I forgot to mention that this crazy idea and Facebook post came about two weeks after a very frenetic behind-the-scenes experience for a nonetheless very successful dinner party; yet one that took about two days to clean up (yeah, that one: "Oh the Horror!").  Laura emailed me and asked me, and not without good cause, if I were crazy. “What are you thinking?!” She also stated that she would have no role to play and would certainly not clean up. (I must say that her stance softened a bit; she did both, with a smile – and not a forced one!)

I agreed to host the inaugural supper club dinner. I thought it was only sporting that I do so. But of course, being an attorney by training, I devised a few rules for the club. For one thing, each dinner was to have a theme, which is the responsibility of the host/hostess. Second, the host was in charge of the entree and the wine. Third, everyone else was to bring a dish—potluck—appetizer, side dishes, dessert, etc.

As the host of the initial supper club dinner, I decided that the theme would be “firsts” in the sense that everyone had to make something they had never made before. For me, that would be lamb and, initially, I thought about a roast rack of lamb. But then the memories of that last successful-but-frenetic dinner party came rushing back. So, I decided to keep it simple. I went with moussaka, which has lamb; is something I’d never made before; and is essentially a casserole that could be made ahead and thrown in the oven about an hour before the guests arrived.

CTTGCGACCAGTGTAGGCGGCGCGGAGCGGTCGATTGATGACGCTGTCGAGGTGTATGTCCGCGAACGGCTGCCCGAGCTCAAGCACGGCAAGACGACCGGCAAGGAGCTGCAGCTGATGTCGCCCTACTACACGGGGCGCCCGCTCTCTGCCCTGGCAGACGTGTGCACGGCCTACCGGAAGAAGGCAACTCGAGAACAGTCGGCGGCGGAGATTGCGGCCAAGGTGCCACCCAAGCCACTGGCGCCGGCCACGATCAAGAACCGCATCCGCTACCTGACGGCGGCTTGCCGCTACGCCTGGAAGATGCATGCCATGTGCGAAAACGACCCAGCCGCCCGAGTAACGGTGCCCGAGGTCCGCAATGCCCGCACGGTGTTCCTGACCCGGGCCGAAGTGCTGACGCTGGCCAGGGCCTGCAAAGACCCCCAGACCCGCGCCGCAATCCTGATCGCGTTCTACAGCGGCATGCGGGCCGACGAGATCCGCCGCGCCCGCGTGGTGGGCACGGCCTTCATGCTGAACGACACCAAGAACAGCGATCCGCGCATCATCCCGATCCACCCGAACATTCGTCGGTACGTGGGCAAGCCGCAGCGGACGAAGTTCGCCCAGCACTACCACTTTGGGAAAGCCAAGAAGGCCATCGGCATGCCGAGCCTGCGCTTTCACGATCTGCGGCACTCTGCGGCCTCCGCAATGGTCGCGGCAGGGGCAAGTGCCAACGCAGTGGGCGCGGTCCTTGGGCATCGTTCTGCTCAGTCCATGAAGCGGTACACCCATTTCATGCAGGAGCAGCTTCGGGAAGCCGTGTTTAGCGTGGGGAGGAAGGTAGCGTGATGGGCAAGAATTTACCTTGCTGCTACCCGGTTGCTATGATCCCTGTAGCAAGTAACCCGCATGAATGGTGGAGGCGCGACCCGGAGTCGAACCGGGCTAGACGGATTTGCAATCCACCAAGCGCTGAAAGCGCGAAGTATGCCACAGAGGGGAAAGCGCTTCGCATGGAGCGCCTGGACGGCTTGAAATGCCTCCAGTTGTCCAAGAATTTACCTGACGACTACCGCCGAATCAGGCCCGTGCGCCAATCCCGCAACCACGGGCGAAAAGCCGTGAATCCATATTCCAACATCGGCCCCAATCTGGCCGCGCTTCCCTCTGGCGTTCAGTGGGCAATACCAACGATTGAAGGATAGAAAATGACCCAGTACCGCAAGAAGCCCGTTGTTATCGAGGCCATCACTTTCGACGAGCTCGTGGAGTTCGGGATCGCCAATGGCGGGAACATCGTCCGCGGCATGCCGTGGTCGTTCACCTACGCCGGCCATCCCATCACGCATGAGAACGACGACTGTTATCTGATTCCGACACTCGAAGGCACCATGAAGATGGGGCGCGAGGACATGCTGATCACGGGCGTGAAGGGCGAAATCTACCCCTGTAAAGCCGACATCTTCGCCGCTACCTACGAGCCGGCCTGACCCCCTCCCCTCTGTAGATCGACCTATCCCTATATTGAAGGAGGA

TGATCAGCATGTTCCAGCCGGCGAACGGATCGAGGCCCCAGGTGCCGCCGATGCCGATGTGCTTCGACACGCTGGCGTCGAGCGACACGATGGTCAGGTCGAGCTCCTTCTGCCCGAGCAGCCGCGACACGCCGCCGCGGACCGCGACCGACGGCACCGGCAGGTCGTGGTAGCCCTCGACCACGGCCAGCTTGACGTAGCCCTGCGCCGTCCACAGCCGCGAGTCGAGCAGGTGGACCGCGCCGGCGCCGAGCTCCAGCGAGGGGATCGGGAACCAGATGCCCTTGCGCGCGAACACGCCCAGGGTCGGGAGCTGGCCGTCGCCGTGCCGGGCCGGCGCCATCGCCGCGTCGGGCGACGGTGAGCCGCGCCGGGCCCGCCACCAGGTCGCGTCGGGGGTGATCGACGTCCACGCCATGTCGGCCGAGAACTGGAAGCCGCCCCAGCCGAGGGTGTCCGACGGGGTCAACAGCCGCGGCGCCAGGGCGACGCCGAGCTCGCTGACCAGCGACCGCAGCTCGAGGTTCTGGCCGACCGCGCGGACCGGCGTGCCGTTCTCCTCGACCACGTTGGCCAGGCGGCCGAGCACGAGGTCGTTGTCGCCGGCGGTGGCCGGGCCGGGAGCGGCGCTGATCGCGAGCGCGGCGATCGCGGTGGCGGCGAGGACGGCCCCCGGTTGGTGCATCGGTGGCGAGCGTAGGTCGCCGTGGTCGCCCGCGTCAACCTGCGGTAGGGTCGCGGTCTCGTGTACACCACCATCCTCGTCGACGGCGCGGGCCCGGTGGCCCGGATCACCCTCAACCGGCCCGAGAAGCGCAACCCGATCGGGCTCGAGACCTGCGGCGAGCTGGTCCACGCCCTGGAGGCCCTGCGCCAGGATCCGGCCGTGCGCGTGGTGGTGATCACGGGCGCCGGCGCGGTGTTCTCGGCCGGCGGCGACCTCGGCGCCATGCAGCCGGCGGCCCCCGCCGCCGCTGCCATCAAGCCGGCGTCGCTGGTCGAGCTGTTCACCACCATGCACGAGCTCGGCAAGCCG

Just because it’s a casserole, however, doesn’t mean it’s easy to make.

When I was kid, my friend and later first crush, Kristina Vacalis, whose family was Greek-American would always tell me excitedly whenever her mother made moussaka. She didn’t make it very often, and now I know why. It’s a labor of love.